By Stephanie Thum, CCXP
Want to score your next big CX role? Chris Rios has a no-nonsense game plan for you.
Last year just before global Customer Experience Day, I had a chance to sit down with Chris Rios and talk about career paths for CX pros in this CXPA webinar. Chris is the CX practice leader and founding partner of Blue Rock Search. He’s a former Executive Chef who joined the world of executive recruiting 11 years ago, and he has quickly become one of the most sought-after and admired executive recruiters for the profession.
Last year’s webinar and my follow-up blog post got a lot of attention in the CX community, so I thought I’d nudge Chris for an update chat this year. Unfortunately, our schedules wouldn’t allow for a webinar recording, but I did get to engage with Chris via e-mail for some updates on what career opportunities are looking like these days for CX pros. Here are some highlights from our e-mails.
Stephanie: Chris, last year in the lead-up to CX Day, we talked in a webinar about the changing landscape in the availability of senior-level roles for customer experience (CX) pros. How have things changed since we last spoke?
Chris: There’s bad news and not-so-good news. The bad news is Chief Experience Officer roles—the ones that could have transformative power for an organization—aren’t as plentiful as one might hope. The not-so-good news is, we’re seeing an upswing in the number of roles that touch parts of the discipline of CX, but don’t carry the name. That includes roles like user experience, customer success, innovation, and business intelligence.
I call this “not-so-good news” because it means companies are still shying away from comprehensive customer experience transformation. Job descriptions have become less focused on pure customer experience and more focused on non-CX focused agendas–they are hybrid roles that incorporate another functional need. One example is customer service versus customer experience. Customer service, as important as it may be in some companies, is still just one aspect of a comprehensive CX strategy.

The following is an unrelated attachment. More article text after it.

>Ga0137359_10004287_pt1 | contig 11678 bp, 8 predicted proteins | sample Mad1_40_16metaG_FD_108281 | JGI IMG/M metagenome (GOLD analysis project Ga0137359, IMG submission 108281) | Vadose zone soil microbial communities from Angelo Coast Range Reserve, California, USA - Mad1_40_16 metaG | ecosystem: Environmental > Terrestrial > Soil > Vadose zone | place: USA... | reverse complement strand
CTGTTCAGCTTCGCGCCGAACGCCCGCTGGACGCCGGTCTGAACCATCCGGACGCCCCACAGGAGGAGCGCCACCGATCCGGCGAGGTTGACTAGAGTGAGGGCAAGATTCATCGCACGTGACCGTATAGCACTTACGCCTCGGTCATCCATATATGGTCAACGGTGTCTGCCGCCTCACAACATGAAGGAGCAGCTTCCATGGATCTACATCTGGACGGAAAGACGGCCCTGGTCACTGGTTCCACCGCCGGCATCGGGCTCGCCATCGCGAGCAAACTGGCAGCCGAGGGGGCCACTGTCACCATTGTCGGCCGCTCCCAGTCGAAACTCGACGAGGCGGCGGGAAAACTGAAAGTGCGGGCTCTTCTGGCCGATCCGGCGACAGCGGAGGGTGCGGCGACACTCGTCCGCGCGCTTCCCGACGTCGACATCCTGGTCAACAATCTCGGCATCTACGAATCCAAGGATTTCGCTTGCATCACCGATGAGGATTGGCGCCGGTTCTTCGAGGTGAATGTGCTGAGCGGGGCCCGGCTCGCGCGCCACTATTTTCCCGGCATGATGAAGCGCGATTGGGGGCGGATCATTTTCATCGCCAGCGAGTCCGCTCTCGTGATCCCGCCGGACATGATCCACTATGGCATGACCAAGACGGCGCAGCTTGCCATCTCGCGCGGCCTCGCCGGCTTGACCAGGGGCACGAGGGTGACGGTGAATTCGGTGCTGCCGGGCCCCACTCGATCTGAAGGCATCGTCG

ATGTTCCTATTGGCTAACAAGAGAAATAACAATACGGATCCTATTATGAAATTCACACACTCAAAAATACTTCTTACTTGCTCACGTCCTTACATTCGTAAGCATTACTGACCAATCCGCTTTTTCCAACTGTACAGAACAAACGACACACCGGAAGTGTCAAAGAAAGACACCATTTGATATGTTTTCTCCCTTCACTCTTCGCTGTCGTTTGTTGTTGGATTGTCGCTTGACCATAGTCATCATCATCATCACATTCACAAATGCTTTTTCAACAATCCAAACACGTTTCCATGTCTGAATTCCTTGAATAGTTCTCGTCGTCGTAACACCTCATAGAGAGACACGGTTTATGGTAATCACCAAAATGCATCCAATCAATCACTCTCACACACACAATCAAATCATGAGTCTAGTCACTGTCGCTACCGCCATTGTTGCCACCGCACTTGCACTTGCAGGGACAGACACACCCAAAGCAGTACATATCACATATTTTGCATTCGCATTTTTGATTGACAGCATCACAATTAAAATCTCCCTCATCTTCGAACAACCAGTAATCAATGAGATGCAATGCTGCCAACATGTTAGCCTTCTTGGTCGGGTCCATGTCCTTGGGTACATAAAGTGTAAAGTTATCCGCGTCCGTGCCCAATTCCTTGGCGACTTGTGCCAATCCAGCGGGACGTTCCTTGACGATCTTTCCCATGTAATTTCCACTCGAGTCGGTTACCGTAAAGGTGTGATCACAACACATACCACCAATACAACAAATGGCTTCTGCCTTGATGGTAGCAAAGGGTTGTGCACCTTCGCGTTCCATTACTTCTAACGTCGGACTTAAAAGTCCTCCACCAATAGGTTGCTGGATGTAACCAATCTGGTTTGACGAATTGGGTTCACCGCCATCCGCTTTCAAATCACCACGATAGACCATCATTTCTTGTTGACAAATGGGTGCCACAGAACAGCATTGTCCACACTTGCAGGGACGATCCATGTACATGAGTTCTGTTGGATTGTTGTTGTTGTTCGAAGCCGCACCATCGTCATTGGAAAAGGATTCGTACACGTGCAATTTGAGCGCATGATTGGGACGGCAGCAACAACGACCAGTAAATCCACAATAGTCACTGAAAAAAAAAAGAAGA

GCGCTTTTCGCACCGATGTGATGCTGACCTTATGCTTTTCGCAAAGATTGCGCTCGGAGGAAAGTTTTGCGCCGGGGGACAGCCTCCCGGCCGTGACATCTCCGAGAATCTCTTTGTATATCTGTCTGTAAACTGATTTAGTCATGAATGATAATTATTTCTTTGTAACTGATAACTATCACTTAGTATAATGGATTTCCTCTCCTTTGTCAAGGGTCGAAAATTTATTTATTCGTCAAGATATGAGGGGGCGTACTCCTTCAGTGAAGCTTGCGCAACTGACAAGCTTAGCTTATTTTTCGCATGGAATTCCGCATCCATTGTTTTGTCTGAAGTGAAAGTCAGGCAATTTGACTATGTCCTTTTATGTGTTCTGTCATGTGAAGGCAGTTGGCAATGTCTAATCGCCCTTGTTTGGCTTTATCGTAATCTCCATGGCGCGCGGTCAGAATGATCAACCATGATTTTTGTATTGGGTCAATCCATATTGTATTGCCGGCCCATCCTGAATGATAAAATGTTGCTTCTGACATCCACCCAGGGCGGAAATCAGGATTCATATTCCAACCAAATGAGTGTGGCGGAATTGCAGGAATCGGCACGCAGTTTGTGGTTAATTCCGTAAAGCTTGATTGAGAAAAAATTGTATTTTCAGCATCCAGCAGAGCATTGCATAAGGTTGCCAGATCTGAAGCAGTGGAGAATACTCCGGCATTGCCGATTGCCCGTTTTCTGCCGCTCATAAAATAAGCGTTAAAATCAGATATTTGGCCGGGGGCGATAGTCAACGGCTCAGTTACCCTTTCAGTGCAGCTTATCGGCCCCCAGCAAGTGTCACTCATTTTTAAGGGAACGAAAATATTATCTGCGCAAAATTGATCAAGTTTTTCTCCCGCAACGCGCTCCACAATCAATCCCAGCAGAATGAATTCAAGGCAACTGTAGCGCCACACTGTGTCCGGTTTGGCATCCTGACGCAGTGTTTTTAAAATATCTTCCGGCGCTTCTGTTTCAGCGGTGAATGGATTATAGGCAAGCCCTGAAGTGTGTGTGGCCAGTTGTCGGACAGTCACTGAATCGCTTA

Stephanie: CX pros are always looking for tips on how to be better. What are your top tips to new CX folks when it comes to being a top performer?
Chris: That’s an important question. I find that there is a definite discrepancy between those who have been doing the CX work for a long time, and the up-and-comers who simply love the discipline of CX but aren’t seasoned enough yet to make an impact at the highest levels. Some of my recommendations:
- Brush up on your empathy. Over time, frustration sets in when budgets are cut, you lose your job when your primary champion quits or retires, or you didn’t anticipate the downturn in the economy. How strong are you to weather difficult times? How confident are you to inspire a continuous focus on customer-centricity even when the revenue doesn’t support your efforts yet?
- Get an MBA degree, or some continuous education in business. You need to have demonstrable business skills and knowledge to support your efforts.
- Get your Certified Customer Experience Professional (CCXP) credential. The Customer Experience Professionals Association (CXPA) has become the true beacon for the CX profession. Eventually, the CCXP will become a requirement for CX jobs that hold any level of seniority.
- Become more tech savvy. Technology is changing rapidly. With faster technology comes faster customer feedback. How will you keep up? Think about taking classes on agile business methodologies.
- Brush up your resume and LinkedIn profile. Of course, these should reflect who you are. But they should also include language that will be understood by internal CRMs. We are in a highly technological society. Internal talent acquisition teams are relying more and more on artificial intelligence.
- Get a mentor and/or coach–not only in CX, but also a career coach. They can help you navigate what to expect in the coming years.
Stephanie: Now, let’s zero in on the career mature CX professional—the folks who have been around for 10-15 years blazing trails, creating “firsts,” and really helping to transform businesses and government entities via the discipline of CX. How can the career mature CX professional continue to grow? What types of roles should they be open to?
Chris: Hybrid operations and/or HR roles are really coming into vogue now. These other functions help solidify CX as a function. Learn what it takes to be in those functions and master it. As a CX professional, this shouldn’t be too difficult. In HR, your focus is about the employee experience. Learn about employee engagement, performance management, succession planning, and learning and development.
Stephanie: Last question. What superpower is most in demand now?
Hmm…this is an interesting one. I would say your ability to help others achieve their goals. After all, we are in the customer business. View your internal colleagues as low-hanging fruit. Build relationships, find out how you can help them achieve their goals, make it easier for them to do their jobs, and ultimately they will remember how you made them feel. Empathy without action is nothing. Helping people achieve their goals is the superpower in demand now.
Thanks to Chris, as always, for his generous insights and time.
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